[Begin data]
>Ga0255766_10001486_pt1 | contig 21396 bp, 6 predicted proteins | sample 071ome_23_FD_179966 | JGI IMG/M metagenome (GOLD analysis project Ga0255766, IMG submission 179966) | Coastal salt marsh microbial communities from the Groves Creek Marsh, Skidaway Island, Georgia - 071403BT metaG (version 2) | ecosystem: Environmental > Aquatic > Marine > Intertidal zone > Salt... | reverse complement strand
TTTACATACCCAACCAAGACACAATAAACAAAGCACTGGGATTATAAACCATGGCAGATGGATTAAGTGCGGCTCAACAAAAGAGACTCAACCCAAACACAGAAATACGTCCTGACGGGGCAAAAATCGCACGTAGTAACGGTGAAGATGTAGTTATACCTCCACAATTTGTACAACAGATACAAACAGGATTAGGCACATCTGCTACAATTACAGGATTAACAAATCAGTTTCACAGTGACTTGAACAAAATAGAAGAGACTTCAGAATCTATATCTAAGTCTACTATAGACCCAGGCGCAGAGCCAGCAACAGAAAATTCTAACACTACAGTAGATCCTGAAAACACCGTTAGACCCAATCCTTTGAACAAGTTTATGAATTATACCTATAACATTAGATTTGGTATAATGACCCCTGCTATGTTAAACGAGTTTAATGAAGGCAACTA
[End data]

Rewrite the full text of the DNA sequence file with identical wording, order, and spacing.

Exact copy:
>Ga0255766_10001486_pt1 | contig 21396 bp, 6 predicted proteins | sample 071ome_23_FD_179966 | JGI IMG/M metagenome (GOLD analysis project Ga0255766, IMG submission 179966) | Coastal salt marsh microbial communities from the Groves Creek Marsh, Skidaway Island, Georgia - 071403BT metaG (version 2) | ecosystem: Environmental > Aquatic > Marine > Intertidal zone > Salt... | reverse complement strand
TTTACATACCCAACCAAGACACAATAAACAAAGCACTGGGATTATAAACCATGGCAGATGGATTAAGTGCGGCTCAACAAAAGAGACTCAACCCAAACACAGAAATACGTCCTGACGGGGCAAAAATCGCACGTAGTAACGGTGAAGATGTAGTTATACCTCCACAATTTGTACAACAGATACAAACAGGATTAGGCACATCTGCTACAATTACAGGATTAACAAATCAGTTTCACAGTGACTTGAACAAAATAGAAGAGACTTCAGAATCTATATCTAAGTCTACTATAGACCCAGGCGCAGAGCCAGCAACAGAAAATTCTAACACTACAGTAGATCCTGAAAACACCGTTAGACCCAATCCTTTGAACAAGTTTATGAATTATACCTATAACATTAGATTTGGTATAATGACCCCTGCTATGTTAAACGAGTTTAATGAAGGCAACTA